George stops the show in the middle of a scene here to officially announce that Harry Von Zell is replacing Bill Goodwin as the series’ regular announcer, and this is good because, almost right away, Von Zell is set up to be a jokier, more clownish character. As for the plot, it’s a typical Gracie yarn — she’s overly generous — and it will be remade in Season Five.
06) Episode 27: “Gracie Goes To A Psychiatrist” or “Gracie Sees A Psychiatrist” (First Broadcast: 09/27/51)
Misunderstandings abound when Gracie goes to a psychiatrist in Blanche’s place.
The last show transmitted initially to only the West Coast (as the following would benefit from the use of the coaxial cable, allowing the stations in the Northeast to enjoy it live, too), this is a classic Burns & Allen story, where Gracie goes to a shrink in Blanche’s stead, and after significantly befuddling him, launches a chain of misunderstandings wherein both Mortons think the other is crazy. It will be remade in Season Four and again, but tweaked, in Six.
07) Episode 29: “The Football Game” or “Gracie Scalps Football Tickets” (Broadcast: 10/25/51)
Gracie gets in trouble with the law after trying to sell football tickets.
Another entry with a fine premise, this low-concept outing (like the majority of these first two seasons’ efforts) has just enough plot to give Gracie a centerpiece where she thoroughly confounds some strangers — here, it’s in the police station after she’s brought in for trying to sell football tickets — and a bevy of funny jokes to share with the well-oiled ensemble.
08) Episode 42: “Jack Benny Steals George’s Joke” (Broadcast: 04/24/52)
Gracie tries to intervene when George feuds with his best friend, Jack Benny.
Who doesn’t love Jack Benny? Although he made a cameo in an excursion highlighted above — and will do so again later in the series — this is one of the rare times when he’s a major participant in the plot, as the story finds Jack and George feuding over a stolen joke. Their back-and-forth on opposite sides of the proscenium is a highlight not to be missed!
09) Episode 45: “Divorce Attorney” or “The Fortune Teller” or “The Swami” (Broadcast: 06/05/52)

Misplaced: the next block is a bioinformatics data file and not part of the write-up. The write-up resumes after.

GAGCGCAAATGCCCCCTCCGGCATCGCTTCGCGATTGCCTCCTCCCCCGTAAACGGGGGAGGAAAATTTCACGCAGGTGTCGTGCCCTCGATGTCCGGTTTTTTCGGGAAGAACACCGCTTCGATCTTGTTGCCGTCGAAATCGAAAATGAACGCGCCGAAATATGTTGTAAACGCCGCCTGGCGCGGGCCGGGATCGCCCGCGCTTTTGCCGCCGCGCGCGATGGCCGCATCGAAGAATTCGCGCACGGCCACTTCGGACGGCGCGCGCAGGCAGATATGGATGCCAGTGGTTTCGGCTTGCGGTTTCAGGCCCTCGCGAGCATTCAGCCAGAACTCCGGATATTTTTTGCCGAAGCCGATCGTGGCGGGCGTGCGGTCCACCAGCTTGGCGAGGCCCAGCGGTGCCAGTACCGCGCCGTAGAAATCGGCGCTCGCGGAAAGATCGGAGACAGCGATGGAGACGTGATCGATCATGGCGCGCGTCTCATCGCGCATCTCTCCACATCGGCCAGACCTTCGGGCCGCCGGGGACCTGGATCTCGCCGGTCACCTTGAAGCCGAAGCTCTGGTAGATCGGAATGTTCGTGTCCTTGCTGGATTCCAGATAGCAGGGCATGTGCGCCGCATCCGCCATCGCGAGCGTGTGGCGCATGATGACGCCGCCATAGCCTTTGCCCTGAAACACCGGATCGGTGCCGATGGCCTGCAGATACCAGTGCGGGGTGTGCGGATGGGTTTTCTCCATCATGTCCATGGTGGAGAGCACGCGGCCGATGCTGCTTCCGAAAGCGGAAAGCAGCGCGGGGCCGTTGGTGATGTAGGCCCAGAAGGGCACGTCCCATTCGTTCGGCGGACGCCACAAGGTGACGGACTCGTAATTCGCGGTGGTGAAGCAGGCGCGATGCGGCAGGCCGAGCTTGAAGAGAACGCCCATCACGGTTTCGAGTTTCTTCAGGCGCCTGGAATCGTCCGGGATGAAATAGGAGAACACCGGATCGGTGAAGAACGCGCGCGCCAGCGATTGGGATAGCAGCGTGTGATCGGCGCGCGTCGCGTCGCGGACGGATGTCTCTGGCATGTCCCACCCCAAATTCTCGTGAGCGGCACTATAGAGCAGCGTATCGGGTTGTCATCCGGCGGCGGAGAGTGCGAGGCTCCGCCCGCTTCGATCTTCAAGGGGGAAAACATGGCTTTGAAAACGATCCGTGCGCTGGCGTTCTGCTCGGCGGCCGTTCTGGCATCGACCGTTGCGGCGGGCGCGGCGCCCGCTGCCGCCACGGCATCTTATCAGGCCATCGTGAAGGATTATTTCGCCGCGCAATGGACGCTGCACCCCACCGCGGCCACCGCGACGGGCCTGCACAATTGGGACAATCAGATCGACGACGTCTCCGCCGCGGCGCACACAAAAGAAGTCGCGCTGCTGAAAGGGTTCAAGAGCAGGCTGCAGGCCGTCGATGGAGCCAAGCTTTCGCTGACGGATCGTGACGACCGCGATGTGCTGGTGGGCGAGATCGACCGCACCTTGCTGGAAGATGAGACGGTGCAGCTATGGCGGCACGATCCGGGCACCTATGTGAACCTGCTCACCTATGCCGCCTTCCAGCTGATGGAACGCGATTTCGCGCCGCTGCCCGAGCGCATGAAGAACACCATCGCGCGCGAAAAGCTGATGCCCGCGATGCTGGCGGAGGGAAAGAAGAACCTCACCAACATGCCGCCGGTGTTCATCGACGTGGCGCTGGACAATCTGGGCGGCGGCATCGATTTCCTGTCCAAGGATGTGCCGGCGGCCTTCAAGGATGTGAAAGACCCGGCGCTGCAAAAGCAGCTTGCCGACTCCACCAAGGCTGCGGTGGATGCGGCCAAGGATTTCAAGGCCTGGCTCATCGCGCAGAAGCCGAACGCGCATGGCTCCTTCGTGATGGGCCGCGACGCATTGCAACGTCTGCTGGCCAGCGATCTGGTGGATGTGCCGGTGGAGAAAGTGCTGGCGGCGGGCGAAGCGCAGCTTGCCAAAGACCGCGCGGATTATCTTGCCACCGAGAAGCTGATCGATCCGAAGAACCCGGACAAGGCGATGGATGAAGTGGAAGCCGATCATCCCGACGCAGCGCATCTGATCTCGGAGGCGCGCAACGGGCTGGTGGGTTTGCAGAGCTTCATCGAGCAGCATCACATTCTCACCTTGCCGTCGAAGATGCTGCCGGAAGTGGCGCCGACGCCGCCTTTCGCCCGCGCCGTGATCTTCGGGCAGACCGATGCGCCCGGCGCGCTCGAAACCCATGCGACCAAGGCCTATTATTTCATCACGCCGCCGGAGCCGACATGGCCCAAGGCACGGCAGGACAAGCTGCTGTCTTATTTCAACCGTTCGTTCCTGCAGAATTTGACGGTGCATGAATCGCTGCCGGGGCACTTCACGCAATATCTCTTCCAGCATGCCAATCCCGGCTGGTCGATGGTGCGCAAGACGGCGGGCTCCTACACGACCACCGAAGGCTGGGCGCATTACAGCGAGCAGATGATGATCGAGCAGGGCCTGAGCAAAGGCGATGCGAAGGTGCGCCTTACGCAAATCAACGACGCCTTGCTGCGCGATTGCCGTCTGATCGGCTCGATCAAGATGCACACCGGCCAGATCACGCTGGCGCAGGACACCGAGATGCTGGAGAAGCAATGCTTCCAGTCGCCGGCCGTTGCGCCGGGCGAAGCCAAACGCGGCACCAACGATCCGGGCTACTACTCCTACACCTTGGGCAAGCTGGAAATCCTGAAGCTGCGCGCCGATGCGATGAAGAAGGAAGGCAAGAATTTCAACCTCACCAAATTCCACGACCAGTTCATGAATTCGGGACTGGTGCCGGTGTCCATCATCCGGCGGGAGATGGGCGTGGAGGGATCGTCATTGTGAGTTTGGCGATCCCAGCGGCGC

Gracie plans to divorce George after a swami says that she’ll have a second husband.
With a heavier story than usual, this offering nevertheless is dynamite for the Gracie character, for after a palm reader tells her that she’s going to have a second husband, she uses her own logic to work through things: she’ll divorce George and remarry him, so that he’s her first and second husband. It’s a silly idea, but with a lot of earned laughs.
10) Episode 46: “The Musical Scam” or “Investing In A Musical Comedy” (Broadcast: 06/19/52)
The men are conned into investing in a new musical, while George is promised the star role.
I selected this entry because I consider it the best “George show” from this era, for while several outings produced in the first two years use his singing talents (and the unfavorable perception of his vocal ability) for comedic opportunity, this one does the finest job of integrating it into an affable, amusing story that uses all the regulars well. A favorite.
Other notable offerings include: Episode 2: “Gracie The Artist,” which features Bob Fosse in the musical sequence and is notable for being the first time that Gracie drives the action, Episode 5: “Gracie’s Checking Account,” which is probably the second funniest of the New York shows, Episode 12: “The Income Tax Man” or “Income Tax Time,” which has an amusing sequence where Gracie vexes Joe Kearns (who else?) as the income tax man, Episode 14: “Johnny Velvet’s Day In Court” or “Testifying Against Johnny Velvet,” which introduces Sheldon Leonard as Johnny Velvet (I’d have featured this entry above, but it’s remade in Season Three and done infinitely better), and three second season outings with classic misunderstanding premises, Episode 31: “Thanksgiving” or “Thanksgiving Dinner,” Episode 39: “Gracie’s Engagement Ring” or “Gracie Loses Her Engagement Ring,” and Episode 47: “Dual Meanings” or “Gracie Confuses A Desk With A Person.”
Stay tuned tomorrow for an actual Sitcom Tuesday! And come back next week for a new Wildcard!